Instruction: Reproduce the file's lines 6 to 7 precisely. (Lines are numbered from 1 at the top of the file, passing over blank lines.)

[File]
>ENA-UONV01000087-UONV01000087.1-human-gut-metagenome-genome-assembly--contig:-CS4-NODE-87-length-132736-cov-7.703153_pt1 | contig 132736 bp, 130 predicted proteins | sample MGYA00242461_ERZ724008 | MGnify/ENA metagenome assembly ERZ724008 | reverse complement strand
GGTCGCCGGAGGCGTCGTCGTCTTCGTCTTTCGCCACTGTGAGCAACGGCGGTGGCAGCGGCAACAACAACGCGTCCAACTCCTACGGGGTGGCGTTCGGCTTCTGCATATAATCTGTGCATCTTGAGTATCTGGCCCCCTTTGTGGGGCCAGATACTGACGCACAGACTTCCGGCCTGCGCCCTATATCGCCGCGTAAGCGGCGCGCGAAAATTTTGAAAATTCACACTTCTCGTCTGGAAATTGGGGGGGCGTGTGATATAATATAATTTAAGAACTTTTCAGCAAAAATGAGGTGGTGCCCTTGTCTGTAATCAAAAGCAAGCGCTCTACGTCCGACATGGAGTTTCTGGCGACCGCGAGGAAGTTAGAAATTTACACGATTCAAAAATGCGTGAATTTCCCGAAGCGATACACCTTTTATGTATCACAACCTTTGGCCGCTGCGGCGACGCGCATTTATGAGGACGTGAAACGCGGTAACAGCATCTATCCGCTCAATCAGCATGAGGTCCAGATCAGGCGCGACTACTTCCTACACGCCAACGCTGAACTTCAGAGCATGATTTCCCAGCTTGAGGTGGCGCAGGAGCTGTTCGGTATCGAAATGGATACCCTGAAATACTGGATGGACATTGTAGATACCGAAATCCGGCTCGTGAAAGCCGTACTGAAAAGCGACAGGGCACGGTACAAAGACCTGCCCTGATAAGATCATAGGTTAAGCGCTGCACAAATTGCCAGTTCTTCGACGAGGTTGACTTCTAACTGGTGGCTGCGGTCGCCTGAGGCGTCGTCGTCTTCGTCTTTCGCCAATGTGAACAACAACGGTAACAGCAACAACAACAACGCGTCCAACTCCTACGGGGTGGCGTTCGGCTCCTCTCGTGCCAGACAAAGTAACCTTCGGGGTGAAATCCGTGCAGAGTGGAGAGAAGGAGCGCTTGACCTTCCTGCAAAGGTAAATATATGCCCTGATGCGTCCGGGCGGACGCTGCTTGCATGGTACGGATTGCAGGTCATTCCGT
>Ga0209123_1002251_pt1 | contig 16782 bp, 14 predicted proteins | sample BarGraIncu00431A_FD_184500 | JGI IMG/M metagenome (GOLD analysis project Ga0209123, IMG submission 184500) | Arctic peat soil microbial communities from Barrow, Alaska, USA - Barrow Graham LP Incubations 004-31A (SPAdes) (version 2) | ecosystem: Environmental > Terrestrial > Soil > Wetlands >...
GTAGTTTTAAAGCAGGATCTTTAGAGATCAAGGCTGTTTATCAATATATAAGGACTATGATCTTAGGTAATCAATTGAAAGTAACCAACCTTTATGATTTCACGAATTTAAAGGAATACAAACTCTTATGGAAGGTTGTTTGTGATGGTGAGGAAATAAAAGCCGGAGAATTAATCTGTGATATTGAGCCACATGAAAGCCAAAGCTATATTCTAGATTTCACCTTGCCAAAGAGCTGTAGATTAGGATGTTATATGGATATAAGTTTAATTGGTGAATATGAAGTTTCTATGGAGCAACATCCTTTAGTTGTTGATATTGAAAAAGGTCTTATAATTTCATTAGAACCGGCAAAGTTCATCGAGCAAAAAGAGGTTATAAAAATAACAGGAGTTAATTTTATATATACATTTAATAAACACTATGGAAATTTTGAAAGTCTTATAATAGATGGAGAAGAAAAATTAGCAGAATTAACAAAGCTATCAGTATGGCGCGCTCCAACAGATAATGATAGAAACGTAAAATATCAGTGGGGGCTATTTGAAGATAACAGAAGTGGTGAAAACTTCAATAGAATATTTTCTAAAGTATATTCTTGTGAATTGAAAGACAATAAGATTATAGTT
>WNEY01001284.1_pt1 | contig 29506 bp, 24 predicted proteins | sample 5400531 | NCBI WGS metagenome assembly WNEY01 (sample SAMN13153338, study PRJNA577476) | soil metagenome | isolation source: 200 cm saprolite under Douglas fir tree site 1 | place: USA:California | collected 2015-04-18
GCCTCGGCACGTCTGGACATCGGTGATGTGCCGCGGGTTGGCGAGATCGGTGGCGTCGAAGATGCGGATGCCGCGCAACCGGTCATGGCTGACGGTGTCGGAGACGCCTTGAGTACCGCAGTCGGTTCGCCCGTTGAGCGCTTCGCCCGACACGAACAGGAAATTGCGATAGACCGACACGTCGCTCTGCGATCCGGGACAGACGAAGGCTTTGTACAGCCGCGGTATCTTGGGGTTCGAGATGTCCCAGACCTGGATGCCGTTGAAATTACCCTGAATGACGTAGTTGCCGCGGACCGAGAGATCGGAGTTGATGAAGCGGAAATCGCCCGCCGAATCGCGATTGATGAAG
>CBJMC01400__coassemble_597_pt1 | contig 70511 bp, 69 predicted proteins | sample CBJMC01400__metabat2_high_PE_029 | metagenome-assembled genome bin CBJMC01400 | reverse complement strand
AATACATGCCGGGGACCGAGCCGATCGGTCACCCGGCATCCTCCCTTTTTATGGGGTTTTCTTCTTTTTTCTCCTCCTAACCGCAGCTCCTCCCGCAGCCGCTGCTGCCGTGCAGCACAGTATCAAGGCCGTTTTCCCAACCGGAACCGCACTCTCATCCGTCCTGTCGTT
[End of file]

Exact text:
GCCTCGGCACGTCTGGACATCGGTGATGTGCCGCGGGTTGGCGAGATCGGTGGCGTCGAAGATGCGGATGCCGCGCAACCGGTCATGGCTGACGGTGTCGGAGACGCCTTGAGTACCGCAGTCGGTTCGCCCGTTGAGCGCTTCGCCCGACACGAACAGGAAATTGCGATAGACCGACACGTCGCTCTGCGATCCGGGACAGACGAAGGCTTTGTACAGCCGCGGTATCTTGGGGTTCGAGATGTCCCAGACCTGGATGCCGTTGAAATTACCCTGAATGACGTAGTTGCCGCGGACCGAGAGATCGGAGTTGATGAAGCGGAAATCGCCCGCCGAATCGCGATTGATGAAG
>CBJMC01400__coassemble_597_pt1 | contig 70511 bp, 69 predicted proteins | sample CBJMC01400__metabat2_high_PE_029 | metagenome-assembled genome bin CBJMC01400 | reverse complement strand